Quantitative structure-activity relationship (QSAR) models are models linking a property or effect, such as boiling point or toxicity, to parameters associated with chemical structure, such as certain molecular descriptors. They can be used to assess chemical substances within the so-called in silico approach (as an analogy to the in vitro and in vivo approach).
QSAR modeling has been traditionally used as a lead optimization approach in drug discovery research. However, in recent years QSAR modeling found broader applications in hit and lead discovery by the means of virtual screening as well as in the area of drug-like property prediction, and chemical risk assessment.
PRO-ACTIVE DECISION-MAKING: The predictive ability of in silico methods enables a pro-activeapproach to toxicity within product development Toxicity evaluation can be brought ‘upstream’ in the product development and decision making processes, so that chemicals are selected, and products are developed, to be less toxic or nontoxic.
PRIORITIZATION FOR REDUCTION OF COSTS: In silico methods offer a valuable tool for prioritising substances according to their toxicity, so that costly experimental tests can be focussed on those substances with higherprobability of toxicity and higher risk.
INNOVATION : Regulatory authorities explicitly encourages innovation in toxicity evaluation, they demands the use of existing data where possible, and states that further animal testing can only be used ‘as a last resort’,In this way future toxicity, and therefore future costs and future impacts on health and the environment, can be reduced or avoided.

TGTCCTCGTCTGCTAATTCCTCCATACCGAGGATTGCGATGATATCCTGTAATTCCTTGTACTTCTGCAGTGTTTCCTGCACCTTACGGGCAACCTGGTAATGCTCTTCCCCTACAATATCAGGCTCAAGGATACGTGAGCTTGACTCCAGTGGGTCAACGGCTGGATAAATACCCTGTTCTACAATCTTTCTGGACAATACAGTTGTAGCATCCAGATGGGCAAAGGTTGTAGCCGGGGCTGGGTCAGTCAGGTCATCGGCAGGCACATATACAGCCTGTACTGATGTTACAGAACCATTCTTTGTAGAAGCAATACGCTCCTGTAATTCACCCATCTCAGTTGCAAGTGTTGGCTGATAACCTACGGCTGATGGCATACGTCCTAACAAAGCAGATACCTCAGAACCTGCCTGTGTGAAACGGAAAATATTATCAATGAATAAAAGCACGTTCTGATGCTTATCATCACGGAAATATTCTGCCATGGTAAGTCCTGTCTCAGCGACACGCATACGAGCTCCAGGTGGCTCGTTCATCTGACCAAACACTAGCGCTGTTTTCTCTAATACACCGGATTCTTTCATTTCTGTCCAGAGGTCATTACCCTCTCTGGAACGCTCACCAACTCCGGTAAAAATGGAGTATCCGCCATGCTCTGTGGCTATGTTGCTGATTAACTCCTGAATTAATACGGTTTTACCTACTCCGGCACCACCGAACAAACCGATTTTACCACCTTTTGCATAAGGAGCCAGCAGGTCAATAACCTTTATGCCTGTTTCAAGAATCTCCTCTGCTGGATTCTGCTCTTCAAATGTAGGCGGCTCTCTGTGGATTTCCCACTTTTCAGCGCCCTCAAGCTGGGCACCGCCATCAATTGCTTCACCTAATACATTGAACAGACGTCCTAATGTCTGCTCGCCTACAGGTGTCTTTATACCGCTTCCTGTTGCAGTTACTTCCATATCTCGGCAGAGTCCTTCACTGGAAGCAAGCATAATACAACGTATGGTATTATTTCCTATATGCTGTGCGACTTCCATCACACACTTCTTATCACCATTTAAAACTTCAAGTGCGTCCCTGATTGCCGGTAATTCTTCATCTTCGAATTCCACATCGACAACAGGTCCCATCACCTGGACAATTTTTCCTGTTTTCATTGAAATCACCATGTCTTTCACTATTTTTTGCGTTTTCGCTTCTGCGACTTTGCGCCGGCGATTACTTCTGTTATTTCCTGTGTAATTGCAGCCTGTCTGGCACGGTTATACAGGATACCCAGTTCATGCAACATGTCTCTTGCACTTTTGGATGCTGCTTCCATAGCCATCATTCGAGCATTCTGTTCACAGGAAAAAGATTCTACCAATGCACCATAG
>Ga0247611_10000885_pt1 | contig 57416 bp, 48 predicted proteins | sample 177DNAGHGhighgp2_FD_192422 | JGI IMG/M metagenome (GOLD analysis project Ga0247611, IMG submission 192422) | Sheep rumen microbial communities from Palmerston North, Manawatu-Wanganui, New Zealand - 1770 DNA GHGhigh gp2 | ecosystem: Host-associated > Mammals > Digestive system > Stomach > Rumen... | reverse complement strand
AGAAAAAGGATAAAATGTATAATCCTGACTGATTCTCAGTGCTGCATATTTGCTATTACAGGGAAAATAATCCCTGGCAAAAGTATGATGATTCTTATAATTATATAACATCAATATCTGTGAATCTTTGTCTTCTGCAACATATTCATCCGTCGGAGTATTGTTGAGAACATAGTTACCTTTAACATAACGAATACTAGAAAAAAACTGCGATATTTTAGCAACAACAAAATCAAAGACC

Looking ahead, in silico models will be put in one central role all toxicological procedures for the evaluation of chemical substances will be reshaped on them. Experience and understanding of in silico models will be essential for analysis and formake full use of these data in future toxicity assessments.
There are various Qsar models and many purposes, to ensure correctness and reproducibility, of central importance for the purposes of regulation, a high level of experience is required in order to allow careful identification of suitable parameters, chosen by the expert on a case-by-case basis.
We use prediction models implemented in commercial and free tools that allow us to meet all regulatory requirements:
• results are derived from a (Q)SAR model whose scientific validity has been established,
• the substance falls within the applicability domain of the (Q)SAR model,
• results are adequate for the purpose of classification and labelling and/or risk assessment,
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